Thursday, May 19, 2022


I am so over the word talent. Everyone is throwing it around like confetti at a wedding.
It sort of irks me because whenever I delve deeper with people they rarely know what it really means. When someone referred to strategic talent the other day, I nearly hit the roof. We are supposed to develop strategic relationships, have strategic goals and objectives and approach marketing, finance and sales from a strategic perspective. And what does it really mean?

Simply put, ‘well planned’, as if anything less would be acceptable from top management! So strategic talent means what? How does that differ from just talent? Are we talking badly-planned talent here? I just don’t get it!

But, of course, that’s the whole point, isn’t it? Every industry has a wealth of technical terms and jargon that, when you look closely, turn out to have vague or even contrary meanings. These buzzwords or fashion words are intended to impress one’s audience with the pretense of knowledge, so for this reason they are usually universal, non-specific and all-encompassing. They mean everything and nothing which makes them difficult to dispute, so much so, that “fuzzword” might better describe them!

Here are some that in business you must come across frequently. Quality ÔÇô that elusive Holy Grail of product and service, a word so revered that it’s incorporated into almost every company mission/vision statement somewhere, whether it accurately sums up their product and service or not. Solution – a useful word which has been raped repeatedly and is now as ubiquitous and meaningless as quality. Many businesses use it to describe their products; thus, fixing the hole in the roof and throwing in a new piece of guttering at the same time becomes a “roofing solution”.

What’s wrong with “repair”? And when managers are looking for a “way forward’ (meaning they’ve no idea where to start), they can claim to be actively seeking a satisfactory solution, no matter if they haven’t a snowball in hell’s chance of ever finding it. Action list – like a to-do list, but more gung-ho and impressive… Shades of the A-team rather than the B-Brigade they probably are.

Visioning – what used to be called forecasting and a good example of how little regard for the rules of syntax the proponents of buzzwords have, as in Negatively impact – still the example par excellence of managerial newspeak nonsense and bad grammar, incorporating both a split infinitive and a noun used as a verb in only 2 words. If “negatively impact” means harm or damage, why not use one of these fine, transparent words in the first place? Well, if consultancy types did it, might become clear that they were stating the obvious and that would negatively impact their ability to charge thousands of pula per day.

My own profession is not immune. The recruitment game has its fair share of language idiosyncrasies. Let’s take an example of typical JOB SEARCH jargon…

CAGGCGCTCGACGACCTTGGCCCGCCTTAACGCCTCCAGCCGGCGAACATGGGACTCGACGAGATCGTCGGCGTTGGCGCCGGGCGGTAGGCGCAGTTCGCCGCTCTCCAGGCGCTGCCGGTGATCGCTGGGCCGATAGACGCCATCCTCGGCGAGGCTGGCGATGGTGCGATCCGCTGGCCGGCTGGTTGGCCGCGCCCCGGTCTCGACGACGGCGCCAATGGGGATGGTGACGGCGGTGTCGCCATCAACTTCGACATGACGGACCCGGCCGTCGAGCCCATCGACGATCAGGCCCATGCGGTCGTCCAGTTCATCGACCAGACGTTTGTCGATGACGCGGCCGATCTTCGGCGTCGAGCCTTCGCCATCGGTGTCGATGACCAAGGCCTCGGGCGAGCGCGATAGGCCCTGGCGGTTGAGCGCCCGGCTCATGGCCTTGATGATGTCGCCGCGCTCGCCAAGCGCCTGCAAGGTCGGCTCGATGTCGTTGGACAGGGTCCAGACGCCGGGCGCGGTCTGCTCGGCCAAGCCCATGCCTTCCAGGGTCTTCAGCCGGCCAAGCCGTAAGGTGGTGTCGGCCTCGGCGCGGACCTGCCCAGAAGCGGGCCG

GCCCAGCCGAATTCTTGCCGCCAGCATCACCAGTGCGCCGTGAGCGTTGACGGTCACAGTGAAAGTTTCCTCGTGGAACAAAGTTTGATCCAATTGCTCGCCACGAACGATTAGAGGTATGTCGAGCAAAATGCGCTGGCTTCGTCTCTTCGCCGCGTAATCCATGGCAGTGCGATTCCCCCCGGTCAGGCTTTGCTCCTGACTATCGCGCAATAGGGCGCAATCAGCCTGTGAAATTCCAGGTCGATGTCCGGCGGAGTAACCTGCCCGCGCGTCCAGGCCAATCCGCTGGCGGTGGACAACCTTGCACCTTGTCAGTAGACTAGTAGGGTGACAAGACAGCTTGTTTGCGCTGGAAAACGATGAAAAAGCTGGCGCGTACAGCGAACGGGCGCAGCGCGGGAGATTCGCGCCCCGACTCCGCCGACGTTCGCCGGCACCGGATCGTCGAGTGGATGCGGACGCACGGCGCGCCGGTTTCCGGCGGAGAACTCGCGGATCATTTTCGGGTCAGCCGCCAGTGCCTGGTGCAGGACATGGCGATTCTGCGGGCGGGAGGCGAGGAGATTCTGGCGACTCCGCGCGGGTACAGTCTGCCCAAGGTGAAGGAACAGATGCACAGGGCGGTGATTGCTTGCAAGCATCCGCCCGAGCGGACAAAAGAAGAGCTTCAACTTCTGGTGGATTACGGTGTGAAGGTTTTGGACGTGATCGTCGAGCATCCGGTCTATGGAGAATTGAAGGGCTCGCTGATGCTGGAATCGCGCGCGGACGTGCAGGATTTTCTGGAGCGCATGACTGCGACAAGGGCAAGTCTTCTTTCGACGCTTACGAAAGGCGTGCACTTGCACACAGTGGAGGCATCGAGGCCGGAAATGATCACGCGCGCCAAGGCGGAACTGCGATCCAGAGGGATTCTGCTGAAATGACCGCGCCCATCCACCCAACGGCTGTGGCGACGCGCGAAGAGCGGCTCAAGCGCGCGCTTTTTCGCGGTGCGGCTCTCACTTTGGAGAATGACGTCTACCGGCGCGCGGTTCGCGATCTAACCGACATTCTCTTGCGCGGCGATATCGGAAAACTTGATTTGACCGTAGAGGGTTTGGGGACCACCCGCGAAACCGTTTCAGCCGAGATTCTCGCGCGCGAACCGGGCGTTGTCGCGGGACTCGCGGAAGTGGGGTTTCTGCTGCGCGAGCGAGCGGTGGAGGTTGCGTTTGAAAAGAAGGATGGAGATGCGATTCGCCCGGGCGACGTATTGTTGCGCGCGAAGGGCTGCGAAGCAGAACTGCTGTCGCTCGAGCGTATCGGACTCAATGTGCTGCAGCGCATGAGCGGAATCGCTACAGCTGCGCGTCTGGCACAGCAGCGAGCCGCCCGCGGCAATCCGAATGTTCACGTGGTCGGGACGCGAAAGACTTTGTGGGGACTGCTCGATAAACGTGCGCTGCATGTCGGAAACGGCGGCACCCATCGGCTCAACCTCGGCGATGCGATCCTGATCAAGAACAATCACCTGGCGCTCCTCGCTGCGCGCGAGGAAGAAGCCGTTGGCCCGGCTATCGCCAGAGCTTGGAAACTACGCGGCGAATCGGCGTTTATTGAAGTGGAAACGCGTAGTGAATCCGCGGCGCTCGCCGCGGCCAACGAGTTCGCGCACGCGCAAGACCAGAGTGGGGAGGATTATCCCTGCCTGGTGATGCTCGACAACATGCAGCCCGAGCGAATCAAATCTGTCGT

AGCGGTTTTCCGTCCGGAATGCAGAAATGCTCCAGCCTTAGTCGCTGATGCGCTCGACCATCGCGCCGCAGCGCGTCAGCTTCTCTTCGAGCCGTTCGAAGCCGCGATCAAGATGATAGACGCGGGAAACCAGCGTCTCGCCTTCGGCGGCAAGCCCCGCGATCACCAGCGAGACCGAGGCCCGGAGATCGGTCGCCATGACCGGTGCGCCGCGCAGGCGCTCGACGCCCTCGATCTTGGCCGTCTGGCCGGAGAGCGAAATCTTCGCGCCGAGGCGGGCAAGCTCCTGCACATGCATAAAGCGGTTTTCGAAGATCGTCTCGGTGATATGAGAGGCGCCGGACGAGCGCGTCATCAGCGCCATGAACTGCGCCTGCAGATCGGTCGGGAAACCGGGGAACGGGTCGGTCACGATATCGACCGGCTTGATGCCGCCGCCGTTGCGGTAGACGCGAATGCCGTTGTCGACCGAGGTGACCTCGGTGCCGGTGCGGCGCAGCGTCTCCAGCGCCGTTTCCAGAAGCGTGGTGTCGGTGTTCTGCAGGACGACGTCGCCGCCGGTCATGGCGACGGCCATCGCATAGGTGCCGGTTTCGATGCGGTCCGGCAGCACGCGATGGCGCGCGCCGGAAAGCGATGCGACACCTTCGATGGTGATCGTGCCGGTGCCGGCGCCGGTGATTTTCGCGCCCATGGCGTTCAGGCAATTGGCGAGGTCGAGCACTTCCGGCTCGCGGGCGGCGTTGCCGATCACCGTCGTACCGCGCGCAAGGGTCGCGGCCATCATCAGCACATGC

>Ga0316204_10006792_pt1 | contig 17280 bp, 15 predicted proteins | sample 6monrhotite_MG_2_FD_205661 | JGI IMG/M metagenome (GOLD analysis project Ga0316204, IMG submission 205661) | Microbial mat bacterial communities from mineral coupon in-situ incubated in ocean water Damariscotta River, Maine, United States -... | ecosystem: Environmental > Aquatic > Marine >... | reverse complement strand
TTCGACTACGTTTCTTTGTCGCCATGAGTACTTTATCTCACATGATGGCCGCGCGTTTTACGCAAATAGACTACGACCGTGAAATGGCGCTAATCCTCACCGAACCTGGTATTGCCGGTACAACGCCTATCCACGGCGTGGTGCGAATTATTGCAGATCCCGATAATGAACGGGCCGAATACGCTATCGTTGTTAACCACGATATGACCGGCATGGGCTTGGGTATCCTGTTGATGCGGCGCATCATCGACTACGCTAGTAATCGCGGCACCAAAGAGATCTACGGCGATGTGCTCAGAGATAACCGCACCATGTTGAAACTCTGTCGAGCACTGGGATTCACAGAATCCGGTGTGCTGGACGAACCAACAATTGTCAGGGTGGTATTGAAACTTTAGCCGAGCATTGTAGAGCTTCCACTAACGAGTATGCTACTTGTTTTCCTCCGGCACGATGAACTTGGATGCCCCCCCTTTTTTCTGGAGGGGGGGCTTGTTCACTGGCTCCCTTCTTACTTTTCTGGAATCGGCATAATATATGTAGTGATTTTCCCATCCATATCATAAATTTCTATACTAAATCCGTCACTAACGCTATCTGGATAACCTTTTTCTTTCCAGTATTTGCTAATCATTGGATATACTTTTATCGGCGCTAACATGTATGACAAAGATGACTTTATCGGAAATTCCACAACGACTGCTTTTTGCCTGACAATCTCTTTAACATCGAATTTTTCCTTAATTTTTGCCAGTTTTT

Competitive Salary (meaning – we remain competitive by paying less than our competitors). Having gone through a process of re-engineering (the company is in turmoil). Challenging environment (problems abound and the workforce is depressed and de-motivated). You must be an ambitious self starter (you’re definitely on your own and you’ll be the one to carry the can when it all goes pear-shaped), with forward-looking ideas (you will need a crystal ball), but with ability to focus (look for short term solutions and profits) and, my all time favorite and I’ve used this myself, A rare opportunity (nobody is much interested in this job).

But the masters of jargon and spin must surely be real estate agents who fluently speak an esoteric code that they all understand perfectly but which they take great pains never to let the buying public decipher. This is well explained in the best-selling book Freakonomics. The phrase “well maintained” is as full of meaning to an estate agent as deathcon1 is to a nuclear scientist; to them it means that a house is old but not quite falling down, to a buyer it implies that it’s in great condition, and to the 75 year old owner of the house it’s a compliment, which is just what the canny agent intended.

If a house is described as stunning or fantastic that probably refers more to the price! Or what about “a charming house in a great neighbourhood”? You sort of get the feeling the house doesn’t have any attributes worth describing but it’s surrounded by lots of places that do.

Then of course there is ÔÇô a great buy meaning it’s cheaper than anything else in the market (but there must be a reason), easily-maintained garden (refers to the window box), compact living space (couldn’t swing a cat in it), and needs some tender loving care which loosely translated means roll up your sleeves cos over the next few years you are going to be up to your eyeballs in DIY and debt.
And let’s not forget acronyms.

These are everywhere in the world of non- governmental organisations (NGOs), so much so that we’ve almost forgotten how to form full sentences… “We have just had our general AGM (Annual General Meeting), in attendance was UNICEF, WHO and UNDP where we mapped out our AWP (Annual Work Plan), which also combined an AR (Annual Review) and also R&D (Research and Development) initiatives implemented by our local CBOs (Community-Based Organisations), who are currently awaiting completion of their MOUs for the HIV/AIDS partnership network.

It’s enough to drive you over the edge, but not just any edge ÔÇô a negatively-impactful edge, generating a situation which calls for a strategic solution and some serious visioning to find a way forward if I am to maintain the quality of the product. TTFN (ta ta for now) and hopefully next week it will be BAU (business as usual).

STUART WHITE is the Managing Director of HRMC and they can be reached on 395 1640 or at


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